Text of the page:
In mid-1964, riding high off the success of their two singles, they released their third "Homework/Come Back-Try Me." This wouldn't be as much of a hit in comparison to their last two singles, but they continued to support it nonetheless. As 1964 turned into 1965 they continued touring, playing locally and promoting themselves, but no new singles would come until 1966.
Feeling the tedium of the “band life” in this stage, 1966 saw Mike Brough quit the band and move to Oklahoma to pursue his moving day job. To replace him, they decided to circumvent the horns and add a piano player to compliment Ray Reeves organ on stage; Rick Bell got the call but he wouldn’t last long as Ronnie Hawkins already had him in his sights.
In mid-1966, the band signed with RCA Victor, and release the soul-tinged “That’s All Right/Work Song.” This was a minor hit but more or less sunk like a stone compared to their last hits. Rich Hubbard would leave shortly after the release of this single, which left a gaping hole in the band. Richard Newell, thankfully, quickly stepped in and became the new vocalist as well as harmonica player. This would somewhat fill the role of the saxophone which they lost earlier that year.
This began the era of the Mid-Knights Blues Band. This iteration of the band lasted just over a year but no singles would materialize in this time. They were a popular live act but failed to shore up a record deal as they were dropped by RCA. Funnily enough RCA didn’t even care enough to spell the band’s name right on the 45 label; instead putting “Ritchie Knight and the Mid-Knights.”
Nearing the end of the “Blues Band” period, Ronnie Hawkins grabbed Rick Bell; again leaving the band staggered. Like in the past however, the band refused to relent; instead adopting a new moniker “The Mid-Knights Revue,” and adding multiple new players on top of the core band. These included adding a second drummer in Bill Pinkerton, Dave Stilwell on trumpet, Rick Cairns on second trumpet, Jerry Shymansky on saxophone, Mark Smith on trombone, and Richard Newell dropping the harmonica in favor of just vocals.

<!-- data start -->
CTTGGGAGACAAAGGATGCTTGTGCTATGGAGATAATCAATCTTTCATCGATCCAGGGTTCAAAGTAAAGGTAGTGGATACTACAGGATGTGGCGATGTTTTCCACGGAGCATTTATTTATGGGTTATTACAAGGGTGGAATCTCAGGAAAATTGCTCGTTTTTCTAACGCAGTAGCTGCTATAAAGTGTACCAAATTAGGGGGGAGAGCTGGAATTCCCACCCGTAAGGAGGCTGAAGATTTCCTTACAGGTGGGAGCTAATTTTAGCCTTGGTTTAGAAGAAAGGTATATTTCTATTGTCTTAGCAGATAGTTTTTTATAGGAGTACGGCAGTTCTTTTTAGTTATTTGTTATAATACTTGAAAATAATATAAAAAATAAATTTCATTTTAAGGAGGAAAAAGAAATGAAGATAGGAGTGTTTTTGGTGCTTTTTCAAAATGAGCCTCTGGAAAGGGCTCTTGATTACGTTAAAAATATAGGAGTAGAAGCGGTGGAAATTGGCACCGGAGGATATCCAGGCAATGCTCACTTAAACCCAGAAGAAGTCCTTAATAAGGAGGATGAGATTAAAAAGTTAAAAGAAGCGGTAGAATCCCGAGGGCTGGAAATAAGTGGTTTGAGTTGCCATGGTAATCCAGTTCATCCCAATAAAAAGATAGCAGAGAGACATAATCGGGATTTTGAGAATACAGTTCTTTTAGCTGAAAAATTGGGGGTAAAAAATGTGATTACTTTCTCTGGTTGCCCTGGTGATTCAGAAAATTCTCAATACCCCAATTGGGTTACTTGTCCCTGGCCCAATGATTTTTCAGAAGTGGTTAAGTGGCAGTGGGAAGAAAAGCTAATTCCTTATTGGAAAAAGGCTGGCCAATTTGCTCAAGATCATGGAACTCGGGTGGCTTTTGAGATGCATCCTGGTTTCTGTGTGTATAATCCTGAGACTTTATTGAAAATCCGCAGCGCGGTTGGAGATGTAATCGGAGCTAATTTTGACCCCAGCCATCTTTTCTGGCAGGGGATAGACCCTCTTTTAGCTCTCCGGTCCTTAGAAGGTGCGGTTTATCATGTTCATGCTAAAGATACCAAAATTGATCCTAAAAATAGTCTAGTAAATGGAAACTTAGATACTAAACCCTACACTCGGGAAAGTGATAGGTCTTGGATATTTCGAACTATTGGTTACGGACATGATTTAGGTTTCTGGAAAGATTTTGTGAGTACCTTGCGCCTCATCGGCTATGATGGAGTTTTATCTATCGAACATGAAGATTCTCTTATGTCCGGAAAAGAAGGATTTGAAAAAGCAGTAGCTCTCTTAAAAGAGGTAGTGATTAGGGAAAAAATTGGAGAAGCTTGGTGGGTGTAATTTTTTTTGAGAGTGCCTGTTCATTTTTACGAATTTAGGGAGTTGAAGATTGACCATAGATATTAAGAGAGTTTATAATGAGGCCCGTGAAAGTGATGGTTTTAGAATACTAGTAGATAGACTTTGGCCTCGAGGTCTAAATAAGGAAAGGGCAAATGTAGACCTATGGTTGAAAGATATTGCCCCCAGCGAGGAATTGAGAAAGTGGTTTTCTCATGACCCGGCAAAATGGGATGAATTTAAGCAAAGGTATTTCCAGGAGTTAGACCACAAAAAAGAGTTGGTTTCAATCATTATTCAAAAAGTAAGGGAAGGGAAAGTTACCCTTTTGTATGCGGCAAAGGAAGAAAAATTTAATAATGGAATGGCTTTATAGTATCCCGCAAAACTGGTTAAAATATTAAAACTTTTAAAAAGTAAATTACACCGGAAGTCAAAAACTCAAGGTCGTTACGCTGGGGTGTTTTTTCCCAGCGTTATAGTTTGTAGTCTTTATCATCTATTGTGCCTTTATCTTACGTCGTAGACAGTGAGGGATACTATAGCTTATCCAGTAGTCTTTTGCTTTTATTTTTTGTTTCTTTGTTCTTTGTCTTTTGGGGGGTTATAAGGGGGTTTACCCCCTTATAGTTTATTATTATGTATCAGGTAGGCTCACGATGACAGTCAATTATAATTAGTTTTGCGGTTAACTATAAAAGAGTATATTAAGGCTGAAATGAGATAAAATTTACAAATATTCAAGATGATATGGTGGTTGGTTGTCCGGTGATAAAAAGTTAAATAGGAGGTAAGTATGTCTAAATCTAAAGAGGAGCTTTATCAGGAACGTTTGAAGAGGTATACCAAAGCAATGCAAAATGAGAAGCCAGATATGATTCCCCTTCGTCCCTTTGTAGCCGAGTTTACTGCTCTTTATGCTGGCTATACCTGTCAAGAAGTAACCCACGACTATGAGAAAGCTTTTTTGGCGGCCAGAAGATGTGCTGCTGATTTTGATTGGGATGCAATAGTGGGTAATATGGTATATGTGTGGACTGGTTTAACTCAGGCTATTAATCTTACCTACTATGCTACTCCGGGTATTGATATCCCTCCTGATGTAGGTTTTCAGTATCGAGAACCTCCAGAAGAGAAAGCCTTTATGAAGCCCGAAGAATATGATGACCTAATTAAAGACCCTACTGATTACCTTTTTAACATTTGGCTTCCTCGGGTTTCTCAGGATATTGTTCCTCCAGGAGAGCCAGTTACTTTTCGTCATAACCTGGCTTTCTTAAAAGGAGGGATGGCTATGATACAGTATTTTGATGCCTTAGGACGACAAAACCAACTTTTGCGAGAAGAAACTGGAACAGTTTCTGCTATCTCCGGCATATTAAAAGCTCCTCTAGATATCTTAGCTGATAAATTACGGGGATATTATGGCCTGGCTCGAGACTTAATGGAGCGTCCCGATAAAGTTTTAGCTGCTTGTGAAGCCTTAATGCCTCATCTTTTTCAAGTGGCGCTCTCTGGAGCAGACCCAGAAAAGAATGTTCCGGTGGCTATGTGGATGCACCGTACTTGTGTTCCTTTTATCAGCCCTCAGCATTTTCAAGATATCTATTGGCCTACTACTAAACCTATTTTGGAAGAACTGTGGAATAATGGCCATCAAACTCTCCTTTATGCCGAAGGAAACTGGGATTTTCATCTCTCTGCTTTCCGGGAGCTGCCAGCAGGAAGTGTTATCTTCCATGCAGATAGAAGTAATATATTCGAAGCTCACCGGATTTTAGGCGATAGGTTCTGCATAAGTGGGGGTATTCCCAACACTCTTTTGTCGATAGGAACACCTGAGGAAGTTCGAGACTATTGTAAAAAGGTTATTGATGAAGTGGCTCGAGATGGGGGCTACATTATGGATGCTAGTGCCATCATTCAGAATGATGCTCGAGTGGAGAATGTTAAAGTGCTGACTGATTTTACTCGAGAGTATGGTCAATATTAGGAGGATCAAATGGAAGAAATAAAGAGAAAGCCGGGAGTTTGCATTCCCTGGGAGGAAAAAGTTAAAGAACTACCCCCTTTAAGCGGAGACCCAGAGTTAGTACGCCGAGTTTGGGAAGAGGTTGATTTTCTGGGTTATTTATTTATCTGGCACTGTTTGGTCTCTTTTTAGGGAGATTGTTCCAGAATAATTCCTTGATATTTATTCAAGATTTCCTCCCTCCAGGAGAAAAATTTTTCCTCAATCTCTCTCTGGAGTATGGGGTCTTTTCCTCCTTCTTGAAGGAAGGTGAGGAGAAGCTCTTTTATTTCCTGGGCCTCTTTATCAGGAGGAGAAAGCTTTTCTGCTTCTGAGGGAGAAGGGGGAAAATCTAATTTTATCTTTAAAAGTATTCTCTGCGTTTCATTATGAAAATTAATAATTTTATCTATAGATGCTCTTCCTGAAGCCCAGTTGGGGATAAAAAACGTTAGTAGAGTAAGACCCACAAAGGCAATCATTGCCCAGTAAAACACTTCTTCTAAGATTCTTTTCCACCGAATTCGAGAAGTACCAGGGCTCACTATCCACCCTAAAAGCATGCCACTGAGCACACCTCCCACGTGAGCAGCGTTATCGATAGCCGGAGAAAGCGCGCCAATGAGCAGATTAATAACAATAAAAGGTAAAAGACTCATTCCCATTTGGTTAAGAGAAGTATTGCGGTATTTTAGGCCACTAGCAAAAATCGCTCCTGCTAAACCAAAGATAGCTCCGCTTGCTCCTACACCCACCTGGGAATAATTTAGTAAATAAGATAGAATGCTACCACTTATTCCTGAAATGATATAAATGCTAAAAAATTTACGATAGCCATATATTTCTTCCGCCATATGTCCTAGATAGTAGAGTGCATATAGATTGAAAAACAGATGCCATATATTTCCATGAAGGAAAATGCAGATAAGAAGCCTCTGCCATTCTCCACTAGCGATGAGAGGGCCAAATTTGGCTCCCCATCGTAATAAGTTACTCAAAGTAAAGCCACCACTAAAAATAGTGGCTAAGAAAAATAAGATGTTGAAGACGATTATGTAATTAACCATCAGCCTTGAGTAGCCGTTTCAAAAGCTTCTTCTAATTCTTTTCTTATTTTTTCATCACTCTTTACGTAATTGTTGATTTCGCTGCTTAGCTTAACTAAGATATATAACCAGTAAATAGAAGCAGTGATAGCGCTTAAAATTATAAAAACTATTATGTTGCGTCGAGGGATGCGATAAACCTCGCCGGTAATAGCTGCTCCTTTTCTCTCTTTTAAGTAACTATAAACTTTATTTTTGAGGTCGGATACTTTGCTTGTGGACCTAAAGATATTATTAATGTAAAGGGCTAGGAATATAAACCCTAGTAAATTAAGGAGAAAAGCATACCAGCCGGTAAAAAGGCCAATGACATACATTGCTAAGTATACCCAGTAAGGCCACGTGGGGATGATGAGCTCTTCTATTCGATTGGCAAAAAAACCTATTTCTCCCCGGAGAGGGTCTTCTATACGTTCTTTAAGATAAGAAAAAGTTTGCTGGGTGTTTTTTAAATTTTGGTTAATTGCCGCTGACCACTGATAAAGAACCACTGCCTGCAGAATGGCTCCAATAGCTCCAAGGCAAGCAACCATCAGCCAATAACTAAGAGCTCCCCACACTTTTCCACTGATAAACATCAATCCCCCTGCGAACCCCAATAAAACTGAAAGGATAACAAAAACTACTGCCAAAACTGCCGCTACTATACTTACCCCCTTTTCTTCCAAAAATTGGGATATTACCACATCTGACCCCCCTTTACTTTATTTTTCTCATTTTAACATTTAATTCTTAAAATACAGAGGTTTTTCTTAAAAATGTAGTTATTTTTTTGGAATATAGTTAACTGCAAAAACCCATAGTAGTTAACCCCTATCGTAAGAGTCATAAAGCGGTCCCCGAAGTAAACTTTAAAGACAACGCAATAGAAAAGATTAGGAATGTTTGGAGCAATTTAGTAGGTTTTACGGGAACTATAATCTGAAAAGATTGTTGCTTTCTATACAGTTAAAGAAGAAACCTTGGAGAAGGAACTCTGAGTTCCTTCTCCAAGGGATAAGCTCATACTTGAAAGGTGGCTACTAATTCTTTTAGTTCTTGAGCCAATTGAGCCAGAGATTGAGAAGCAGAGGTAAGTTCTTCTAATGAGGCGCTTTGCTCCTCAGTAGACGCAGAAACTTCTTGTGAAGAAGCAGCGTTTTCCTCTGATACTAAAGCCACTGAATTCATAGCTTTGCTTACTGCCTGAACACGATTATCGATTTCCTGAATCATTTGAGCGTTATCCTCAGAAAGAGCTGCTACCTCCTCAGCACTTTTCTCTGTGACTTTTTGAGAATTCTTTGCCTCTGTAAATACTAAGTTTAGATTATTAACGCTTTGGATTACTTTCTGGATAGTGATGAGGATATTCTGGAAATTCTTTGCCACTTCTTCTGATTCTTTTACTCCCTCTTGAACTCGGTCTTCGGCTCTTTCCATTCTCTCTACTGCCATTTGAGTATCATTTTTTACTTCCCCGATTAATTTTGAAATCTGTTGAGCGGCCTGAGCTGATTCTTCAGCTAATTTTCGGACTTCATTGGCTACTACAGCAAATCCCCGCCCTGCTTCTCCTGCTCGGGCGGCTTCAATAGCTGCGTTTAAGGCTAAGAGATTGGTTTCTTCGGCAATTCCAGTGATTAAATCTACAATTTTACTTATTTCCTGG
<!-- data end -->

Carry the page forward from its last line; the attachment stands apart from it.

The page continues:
The newly christened band signed to Warner Bros. Records and released one single “Somebody Somewhere Needs You/Soul Man.” It failed to have the same chart success as previous singles, even though live crowds really took to the new incarnation of the band. Ronnie Hawkins would again swoop into the picture like the figurative Hawk he is, and poached Richard Newell; who he’d soon dub him “King Biscuit Boy.” The band bounced back quick recruiting vocalists Frank Querci (Robert E. Lee [possibly of the Robert E. Lee Brigade c.1970]) and Karen Titko. This version of the band created a true R&B experience; much like that of Stax/Volt, with a huge wall of sound type feel.
Unfortunately, with the lack of success and constant revolving door of members, the story of Richie Knight & The Mid-Knights comes to an end in 1969. They were true pioneers in the realm of homegrown bands having success here in Canada. We had solo pioneers like Paul Anka and Bobby Curtola who preceded them slightly, but as far as Canadian bands to take their country by storm, Richie Knight & The Mid-Knights were the first.
There’s another chapter to this story however, and it begins back when they were still signed to RCA. During “The Mid-Knights Blues Band” phase as well as “The Mid-Knights Revue,” the band had access to RCA Victor studios to rehearse, since George Semkiw was a producer there. At the end of a number of practice sessions they would record songs that would hopefully become future singles. These ultimately would never be released and they total 17 songs across three names; the Mid-Knights Blues Band (7), the Mid-Knights “Big” Blues Band (3) and The Mid-Knights Revue (7). Thanks to a brief, joyous and informative relationship with the recently deceased Doug Chappell, I managed to acquire these tracks. I hope to have the opportunity to share them all with you one day as they are truly amazing!
With that, we bring to a close the story of one of Canada’s most important and influential bands. George Semkiw and Doug Chappell would see long and storied careers in the music industry after the demise of The Mid-Knights. I’m thankful to know that the work they and their band mates did will not be forgotten for quite some time. Rest in peace boys!
WRITTEN & RESEARCHED BY: AARON LUSCH